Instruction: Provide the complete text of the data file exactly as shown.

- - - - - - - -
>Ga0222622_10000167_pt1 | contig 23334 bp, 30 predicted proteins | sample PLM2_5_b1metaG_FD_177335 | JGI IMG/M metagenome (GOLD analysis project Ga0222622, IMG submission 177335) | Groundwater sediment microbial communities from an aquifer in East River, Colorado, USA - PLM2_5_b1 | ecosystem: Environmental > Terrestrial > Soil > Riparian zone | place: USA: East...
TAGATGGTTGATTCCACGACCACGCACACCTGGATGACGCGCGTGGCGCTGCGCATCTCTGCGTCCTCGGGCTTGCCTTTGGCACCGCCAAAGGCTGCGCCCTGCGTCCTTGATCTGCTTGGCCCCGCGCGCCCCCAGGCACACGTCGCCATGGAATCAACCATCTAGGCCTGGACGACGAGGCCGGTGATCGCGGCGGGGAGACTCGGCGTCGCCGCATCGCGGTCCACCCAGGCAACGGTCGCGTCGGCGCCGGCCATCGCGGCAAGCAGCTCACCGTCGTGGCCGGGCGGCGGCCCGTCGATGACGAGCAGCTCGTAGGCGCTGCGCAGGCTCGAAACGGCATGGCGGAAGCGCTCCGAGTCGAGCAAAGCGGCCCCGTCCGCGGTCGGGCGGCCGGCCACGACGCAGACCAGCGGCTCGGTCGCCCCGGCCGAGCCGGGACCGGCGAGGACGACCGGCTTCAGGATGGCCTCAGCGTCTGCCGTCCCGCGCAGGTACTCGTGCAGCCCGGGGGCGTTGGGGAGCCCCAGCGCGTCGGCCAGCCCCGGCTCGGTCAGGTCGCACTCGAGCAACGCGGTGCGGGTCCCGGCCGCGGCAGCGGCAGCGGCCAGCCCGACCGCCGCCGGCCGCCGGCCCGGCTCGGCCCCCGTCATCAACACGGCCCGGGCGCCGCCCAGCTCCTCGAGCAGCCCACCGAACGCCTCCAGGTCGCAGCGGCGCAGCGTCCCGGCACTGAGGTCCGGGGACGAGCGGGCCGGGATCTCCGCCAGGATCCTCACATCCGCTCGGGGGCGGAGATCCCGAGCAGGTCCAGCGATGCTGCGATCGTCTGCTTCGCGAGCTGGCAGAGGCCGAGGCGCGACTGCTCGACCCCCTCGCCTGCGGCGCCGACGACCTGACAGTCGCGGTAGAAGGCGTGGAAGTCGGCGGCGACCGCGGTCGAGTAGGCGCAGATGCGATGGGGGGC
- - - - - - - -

>Ga0222622_10000167_pt1 | contig 23334 bp, 30 predicted proteins | sample PLM2_5_b1metaG_FD_177335 | JGI IMG/M metagenome (GOLD analysis project Ga0222622, IMG submission 177335) | Groundwater sediment microbial communities from an aquifer in East River, Colorado, USA - PLM2_5_b1 | ecosystem: Environmental > Terrestrial > Soil > Riparian zone | place: USA: East...
TAGATGGTTGATTCCACGACCACGCACACCTGGATGACGCGCGTGGCGCTGCGCATCTCTGCGTCCTCGGGCTTGCCTTTGGCACCGCCAAAGGCTGCGCCCTGCGTCCTTGATCTGCTTGGCCCCGCGCGCCCCCAGGCACACGTCGCCATGGAATCAACCATCTAGGCCTGGACGACGAGGCCGGTGATCGCGGCGGGGAGACTCGGCGTCGCCGCATCGCGGTCCACCCAGGCAACGGTCGCGTCGGCGCCGGCCATCGCGGCAAGCAGCTCACCGTCGTGGCCGGGCGGCGGCCCGTCGATGACGAGCAGCTCGTAGGCGCTGCGCAGGCTCGAAACGGCATGGCGGAAGCGCTCCGAGTCGAGCAAAGCGGCCCCGTCCGCGGTCGGGCGGCCGGCCACGACGCAGACCAGCGGCTCGGTCGCCCCGGCCGAGCCGGGACCGGCGAGGACGACCGGCTTCAGGATGGCCTCAGCGTCTGCCGTCCCGCGCAGGTACTCGTGCAGCCCGGGGGCGTTGGGGAGCCCCAGCGCGTCGGCCAGCCCCGGCTCGGTCAGGTCGCACTCGAGCAACGCGGTGCGGGTCCCGGCCGCGGCAGCGGCAGCGGCCAGCCCGACCGCCGCCGGCCGCCGGCCCGGCTCGGCCCCCGTCATCAACACGGCCCGGGCGCCGCCCAGCTCCTCGAGCAGCCCACCGAACGCCTCCAGGTCGCAGCGGCGCAGCGTCCCGGCACTGAGGTCCGGGGACGAGCGGGCCGGGATCTCCGCCAGGATCCTCACATCCGCTCGGGGGCGGAGATCCCGAGCAGGTCCAGCGATGCTGCGATCGTCTGCTTCGCGAGCTGGCAGAGGCCGAGGCGCGACTGCTCGACCCCCTCGCCTGCGGCGCCGACGACCTGACAGTCGCGGTAGAAGGCGTGGAAGTCGGCGGCGACCGCGGTCGAGTAGGCGCAGATGCGATGGGGGGC